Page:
When my mother and father bought a home in Dothan and moved from Geneva, it was the winter of 1967. I also purchased a car from the lady who had sold her house to my parents. (Car No. 1) If my memory serves me correctly, it was a 1961 Buick Special. I thought it would be a terrific car for college. It was compact, got good gas mileage, had good paint, and the tires looked practically new.
It took all of my savings I had put away from working in high school to purchase this 6-year-old bronze-colored jewel. I sincerely thought it would last a long time — long enough to get me through college. I figured that I would be able to buy a new car, fresh off the showroom floor once I got a real, full-time job. Little did I know that scenario would be four years and four cars away from happening.
While I was out of college for the summer of '67, I worked for a brief time for Montgomery's WHHY-AM/FM radio in a downtown office building. We often joked that we paid the rent by saying, over the air at the top and bottom of each hour, "WHHY-AM and FM with offices and studios in the Guaranty Savings Life building in downtown Montgomery."
During a break from working at the radio station I had a date with a girl from Dothan. I thought I could impress her if I picked her up in Dothan and drove 100 miles to Montgomery just to take her to dinner and movie. I remember the movie we saw was "The Sand Pebbles" starring Steve McQueen. It turned out to be any but a great date movie.
On the way taking my date home to Dothan, the unimaginable happened. The bronze Buick gave up the ghost in Pine Level — a small ... really small community south of Montgomery. When the car wouldn't start, I pushed it down the shoulder of the road and left it in the parking lot of a store. Then came the phone calls to Dothan. One to my parents asking them to pick us up ... the other to her mom and dad explaining the situation and telling them we would miss her curfew by several hours. Thank goodness they were understanding.
Turns out the little Buick's engine was in terrible shape ... the result of the timing chain jumping. I won't go into detail as to the extent of the damage ... but there was plenty. I finally had the Buick towed to the dealership in Dothan and began my search for reliable transportation.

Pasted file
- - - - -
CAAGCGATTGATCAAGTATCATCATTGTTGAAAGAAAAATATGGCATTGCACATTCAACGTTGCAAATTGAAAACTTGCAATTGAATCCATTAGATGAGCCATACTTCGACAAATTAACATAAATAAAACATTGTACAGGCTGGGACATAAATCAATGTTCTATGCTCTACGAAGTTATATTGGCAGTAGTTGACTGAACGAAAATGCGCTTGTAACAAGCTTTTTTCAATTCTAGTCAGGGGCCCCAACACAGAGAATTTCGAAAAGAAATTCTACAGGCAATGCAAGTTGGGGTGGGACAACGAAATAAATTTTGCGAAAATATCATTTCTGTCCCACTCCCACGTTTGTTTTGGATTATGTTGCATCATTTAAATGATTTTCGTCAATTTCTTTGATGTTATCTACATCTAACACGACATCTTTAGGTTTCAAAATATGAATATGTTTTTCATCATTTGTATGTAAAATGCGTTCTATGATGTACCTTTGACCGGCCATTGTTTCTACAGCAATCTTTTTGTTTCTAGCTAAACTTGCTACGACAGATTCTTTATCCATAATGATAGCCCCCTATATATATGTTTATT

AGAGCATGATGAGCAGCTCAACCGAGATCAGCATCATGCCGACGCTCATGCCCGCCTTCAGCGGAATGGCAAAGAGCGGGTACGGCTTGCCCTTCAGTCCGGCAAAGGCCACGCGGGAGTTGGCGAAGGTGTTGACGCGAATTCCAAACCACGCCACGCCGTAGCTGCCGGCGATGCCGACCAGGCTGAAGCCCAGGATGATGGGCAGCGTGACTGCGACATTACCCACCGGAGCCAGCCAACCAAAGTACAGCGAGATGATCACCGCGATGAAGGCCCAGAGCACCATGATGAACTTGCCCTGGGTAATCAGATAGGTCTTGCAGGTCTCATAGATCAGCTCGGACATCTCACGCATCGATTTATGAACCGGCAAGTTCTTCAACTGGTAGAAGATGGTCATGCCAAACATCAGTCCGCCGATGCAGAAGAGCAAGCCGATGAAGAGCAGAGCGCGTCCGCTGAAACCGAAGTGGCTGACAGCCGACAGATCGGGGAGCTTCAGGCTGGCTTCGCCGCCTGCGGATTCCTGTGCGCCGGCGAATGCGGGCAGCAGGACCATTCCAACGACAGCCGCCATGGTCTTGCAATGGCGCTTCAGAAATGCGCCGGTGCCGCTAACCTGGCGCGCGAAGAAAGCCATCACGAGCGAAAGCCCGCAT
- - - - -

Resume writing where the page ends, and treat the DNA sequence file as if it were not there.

I ended up trading the Buick in for the biggest mistake I think I ever made in my car-buying experiences ... at least to that point in time. (Car No.2) Enter a 1963 (I believe it was) Oldsmobile 98. It was by far the fanciest, most gadget-filled B-I-G car I had ever seen. Remember when cars had small triangular vents in the front windows? It was used most often to flick the ashes off your cigarettes. Well this big boy had electric vents! I was so impressed. What I didn't realize at the time was the amount of oil and gas this guzzler would suck down. It seems I would have to put a fresh quart of oil in the engine just to drive from Dothan to Troy! (I may be exaggerating — but you get the picture.)
The big Olds didn't make it very long before I purchased one of the best vehicles I've ever owned. (Car No. 3) It was a 1967 Pontiac Executive that a good friend of my Dad had just traded in for a new model. The friend had taken excellent care of the Executive and I fell in love with it. It was typically large ... large enough for my audio add-ons. I had enough antennas on this car that it could easily pass for an undercover officer's ride. I had a CB radio, an AM/FM STEREO combination radio and 8-track tape player, the standard AM/FM radio, and a Cobra police scanner radio that was top-of-the-line.
And finally came my first beautiful, BRAND NEW, fresh-off-the-new-car showroom vehicle (Car No. 4). I remember everything about that 1971 Chevrolet Monte Carlo. It was gun metal gray with a black vinyl top. It was a real dream car for me and a far cry from the other less-than-stellar auto purchases I had made.
What was I thinking when it came to cars No. 1, No. 2 and No. 3?
Oh yeah; I wasn't.